To illustrate the utility of the concept, he cites a NASA example using their Digital Tooling to mate the adapter fi tting between the Orion space capsule and the Delta IV rocket for an upcoming test launch. The Orion diameter is 18' (5.5 m) while the Delta IV rocket is 16' (4.9 m), requiring an inverted cone to make the rocket usable. “We are using the ATOS system in lieu of hard tooling by scan- ning the parts in process, after each manufacturing step, and using that data to draw the toolpath defi nition for the robotic weld tools,” he explained. “We saved them at least a million dollars by eliminating the need for hard tooling, not to mention that this was a test fl ight and only one part was needed.” Another example is a Digital Tool system that mates the joint between the hydrogen and oxygen dome tanks on the Ares rocket’s upper stage. He notes the print fi t-up tolerance for that was 0.010" [0.25], requiring a measuring accuracy of about 0.005" (0.13 mm) over an 18'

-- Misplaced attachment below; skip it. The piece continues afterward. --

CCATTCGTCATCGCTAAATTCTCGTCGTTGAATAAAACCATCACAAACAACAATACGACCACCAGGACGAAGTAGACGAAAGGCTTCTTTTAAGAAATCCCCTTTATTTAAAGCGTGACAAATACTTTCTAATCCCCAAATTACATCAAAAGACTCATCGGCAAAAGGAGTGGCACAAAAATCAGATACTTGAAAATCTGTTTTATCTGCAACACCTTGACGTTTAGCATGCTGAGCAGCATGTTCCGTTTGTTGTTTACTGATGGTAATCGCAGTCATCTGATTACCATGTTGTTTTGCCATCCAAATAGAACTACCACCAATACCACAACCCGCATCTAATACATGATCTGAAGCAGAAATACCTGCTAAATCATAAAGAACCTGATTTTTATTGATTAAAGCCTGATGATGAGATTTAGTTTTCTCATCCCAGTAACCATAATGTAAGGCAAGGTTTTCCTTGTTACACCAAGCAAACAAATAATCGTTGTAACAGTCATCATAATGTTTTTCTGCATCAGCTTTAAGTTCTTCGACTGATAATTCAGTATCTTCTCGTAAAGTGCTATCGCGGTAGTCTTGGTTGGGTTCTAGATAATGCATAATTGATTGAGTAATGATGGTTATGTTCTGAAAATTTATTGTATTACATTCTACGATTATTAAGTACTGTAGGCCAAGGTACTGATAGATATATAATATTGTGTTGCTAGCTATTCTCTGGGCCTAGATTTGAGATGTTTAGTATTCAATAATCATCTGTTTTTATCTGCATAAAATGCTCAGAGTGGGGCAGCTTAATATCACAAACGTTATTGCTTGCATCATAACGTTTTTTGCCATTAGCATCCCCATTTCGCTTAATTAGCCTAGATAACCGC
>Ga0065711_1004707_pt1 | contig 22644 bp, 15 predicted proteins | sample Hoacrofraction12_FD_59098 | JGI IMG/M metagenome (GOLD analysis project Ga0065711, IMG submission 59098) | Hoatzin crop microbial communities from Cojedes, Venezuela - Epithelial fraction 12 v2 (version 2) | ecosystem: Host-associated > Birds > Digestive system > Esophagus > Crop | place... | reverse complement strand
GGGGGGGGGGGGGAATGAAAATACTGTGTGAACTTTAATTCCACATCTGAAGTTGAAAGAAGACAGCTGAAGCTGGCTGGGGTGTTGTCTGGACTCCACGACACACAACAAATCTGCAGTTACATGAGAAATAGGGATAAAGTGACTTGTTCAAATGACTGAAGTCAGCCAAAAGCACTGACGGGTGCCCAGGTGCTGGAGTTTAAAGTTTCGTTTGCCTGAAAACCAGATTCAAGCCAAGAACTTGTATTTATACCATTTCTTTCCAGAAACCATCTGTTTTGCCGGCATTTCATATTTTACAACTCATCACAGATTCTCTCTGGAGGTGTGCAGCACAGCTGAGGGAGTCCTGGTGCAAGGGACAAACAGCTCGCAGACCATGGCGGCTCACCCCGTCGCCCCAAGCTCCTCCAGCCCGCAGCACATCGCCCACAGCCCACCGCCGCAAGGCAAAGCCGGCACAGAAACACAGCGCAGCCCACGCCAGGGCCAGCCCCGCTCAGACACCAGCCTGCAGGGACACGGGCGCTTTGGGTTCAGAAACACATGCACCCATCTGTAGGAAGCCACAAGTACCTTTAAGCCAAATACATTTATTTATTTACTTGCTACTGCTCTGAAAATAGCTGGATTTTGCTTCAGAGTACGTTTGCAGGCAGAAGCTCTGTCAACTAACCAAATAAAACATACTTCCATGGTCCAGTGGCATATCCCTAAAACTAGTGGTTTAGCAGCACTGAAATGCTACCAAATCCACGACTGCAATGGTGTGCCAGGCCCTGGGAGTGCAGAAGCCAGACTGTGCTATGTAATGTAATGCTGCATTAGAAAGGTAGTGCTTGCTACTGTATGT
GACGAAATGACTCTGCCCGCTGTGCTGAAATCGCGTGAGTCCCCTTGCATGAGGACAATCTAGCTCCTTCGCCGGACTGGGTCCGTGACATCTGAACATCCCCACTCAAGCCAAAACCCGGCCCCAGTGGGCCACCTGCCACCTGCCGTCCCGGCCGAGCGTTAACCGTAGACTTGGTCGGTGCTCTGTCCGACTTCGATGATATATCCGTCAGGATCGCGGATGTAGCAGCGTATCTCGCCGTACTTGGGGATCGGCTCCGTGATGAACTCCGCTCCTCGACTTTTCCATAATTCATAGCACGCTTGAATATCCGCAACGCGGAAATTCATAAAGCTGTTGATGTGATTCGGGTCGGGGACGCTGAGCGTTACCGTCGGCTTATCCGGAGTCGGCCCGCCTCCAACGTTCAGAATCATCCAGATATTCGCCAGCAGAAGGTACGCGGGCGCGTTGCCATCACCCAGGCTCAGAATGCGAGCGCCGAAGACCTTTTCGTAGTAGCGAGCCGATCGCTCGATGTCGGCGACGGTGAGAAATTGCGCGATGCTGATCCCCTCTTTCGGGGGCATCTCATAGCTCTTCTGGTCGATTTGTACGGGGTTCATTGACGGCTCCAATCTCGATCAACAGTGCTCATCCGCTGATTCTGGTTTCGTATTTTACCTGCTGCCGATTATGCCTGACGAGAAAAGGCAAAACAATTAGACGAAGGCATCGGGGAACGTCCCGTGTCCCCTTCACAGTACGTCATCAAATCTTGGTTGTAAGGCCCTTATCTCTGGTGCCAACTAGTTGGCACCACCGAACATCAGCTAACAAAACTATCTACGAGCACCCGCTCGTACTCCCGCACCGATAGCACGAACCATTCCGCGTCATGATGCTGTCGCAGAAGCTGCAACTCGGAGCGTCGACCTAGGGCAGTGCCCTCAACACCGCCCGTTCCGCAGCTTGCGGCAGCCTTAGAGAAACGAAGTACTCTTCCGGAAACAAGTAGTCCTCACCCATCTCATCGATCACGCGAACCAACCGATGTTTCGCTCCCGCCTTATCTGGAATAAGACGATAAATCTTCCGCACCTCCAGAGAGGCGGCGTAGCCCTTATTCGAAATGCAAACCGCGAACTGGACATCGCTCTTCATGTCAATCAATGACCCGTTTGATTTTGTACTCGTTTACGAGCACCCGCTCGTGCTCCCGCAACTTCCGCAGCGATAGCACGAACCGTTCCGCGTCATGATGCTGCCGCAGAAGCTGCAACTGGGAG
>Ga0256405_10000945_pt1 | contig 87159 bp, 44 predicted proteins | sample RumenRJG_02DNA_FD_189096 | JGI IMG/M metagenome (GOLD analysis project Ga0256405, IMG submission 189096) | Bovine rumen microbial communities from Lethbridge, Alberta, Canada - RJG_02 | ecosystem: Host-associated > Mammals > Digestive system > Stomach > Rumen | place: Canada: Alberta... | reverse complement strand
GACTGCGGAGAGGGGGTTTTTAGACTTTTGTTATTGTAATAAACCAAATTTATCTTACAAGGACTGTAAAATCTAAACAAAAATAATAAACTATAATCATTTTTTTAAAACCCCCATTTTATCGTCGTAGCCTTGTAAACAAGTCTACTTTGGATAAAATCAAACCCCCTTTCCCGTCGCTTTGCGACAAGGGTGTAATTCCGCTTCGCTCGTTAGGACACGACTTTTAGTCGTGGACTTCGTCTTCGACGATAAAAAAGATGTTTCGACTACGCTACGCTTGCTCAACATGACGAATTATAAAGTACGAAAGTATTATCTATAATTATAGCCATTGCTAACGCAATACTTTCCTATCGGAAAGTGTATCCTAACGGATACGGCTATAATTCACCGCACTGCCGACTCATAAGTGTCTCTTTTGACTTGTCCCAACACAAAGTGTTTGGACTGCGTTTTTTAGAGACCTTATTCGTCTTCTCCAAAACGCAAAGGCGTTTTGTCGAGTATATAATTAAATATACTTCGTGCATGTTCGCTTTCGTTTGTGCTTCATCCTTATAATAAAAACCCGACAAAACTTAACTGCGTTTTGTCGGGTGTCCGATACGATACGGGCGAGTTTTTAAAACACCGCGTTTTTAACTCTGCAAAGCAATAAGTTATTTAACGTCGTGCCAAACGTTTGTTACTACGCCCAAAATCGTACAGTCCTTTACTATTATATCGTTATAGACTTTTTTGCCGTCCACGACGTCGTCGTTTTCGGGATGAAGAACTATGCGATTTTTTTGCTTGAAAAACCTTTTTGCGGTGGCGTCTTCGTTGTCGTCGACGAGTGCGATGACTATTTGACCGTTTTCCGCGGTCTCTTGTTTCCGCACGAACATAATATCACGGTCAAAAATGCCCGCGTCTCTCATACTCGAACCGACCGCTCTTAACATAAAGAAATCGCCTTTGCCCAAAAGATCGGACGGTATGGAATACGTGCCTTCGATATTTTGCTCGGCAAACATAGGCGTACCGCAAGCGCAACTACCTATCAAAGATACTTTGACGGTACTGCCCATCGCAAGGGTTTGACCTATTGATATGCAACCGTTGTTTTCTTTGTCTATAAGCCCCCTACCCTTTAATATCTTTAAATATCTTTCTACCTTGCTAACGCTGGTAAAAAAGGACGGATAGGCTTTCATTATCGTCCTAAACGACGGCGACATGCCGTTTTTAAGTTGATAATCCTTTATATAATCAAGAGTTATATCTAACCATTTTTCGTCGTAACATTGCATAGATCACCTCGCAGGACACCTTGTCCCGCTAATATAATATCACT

Getting data from a CMM is one thing. Trusting it to gather the right information and help make sense of it all is another. Maybe that’s why so many manufacturers have our systems as a critical part of their production process.
diameter. The ATOS scans the 18' diameter dome in about 45 minutes. “We have delivered Digital Tooling now in dozens of applications, from building one-of-a-kind to seeing it used to build hundreds of parts per month,” stated Black. ME
The moment you realize that new requirements do not require new equipment. This is the moment we work for.